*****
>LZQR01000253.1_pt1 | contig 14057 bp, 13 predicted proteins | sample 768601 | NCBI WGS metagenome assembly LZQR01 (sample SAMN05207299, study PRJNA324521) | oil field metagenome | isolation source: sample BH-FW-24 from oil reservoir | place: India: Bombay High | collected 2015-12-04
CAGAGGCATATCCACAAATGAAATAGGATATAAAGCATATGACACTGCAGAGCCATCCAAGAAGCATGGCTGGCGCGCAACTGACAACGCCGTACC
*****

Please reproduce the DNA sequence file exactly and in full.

>LZQR01000253.1_pt1 | contig 14057 bp, 13 predicted proteins | sample 768601 | NCBI WGS metagenome assembly LZQR01 (sample SAMN05207299, study PRJNA324521) | oil field metagenome | isolation source: sample BH-FW-24 from oil reservoir | place: India: Bombay High | collected 2015-12-04
CAGAGGCATATCCACAAATGAAATAGGATATAAAGCATATGACACTGCAGAGCCATCCAAGAAGCATGGCTGGCGCGCAACTGACAACGCCGTACC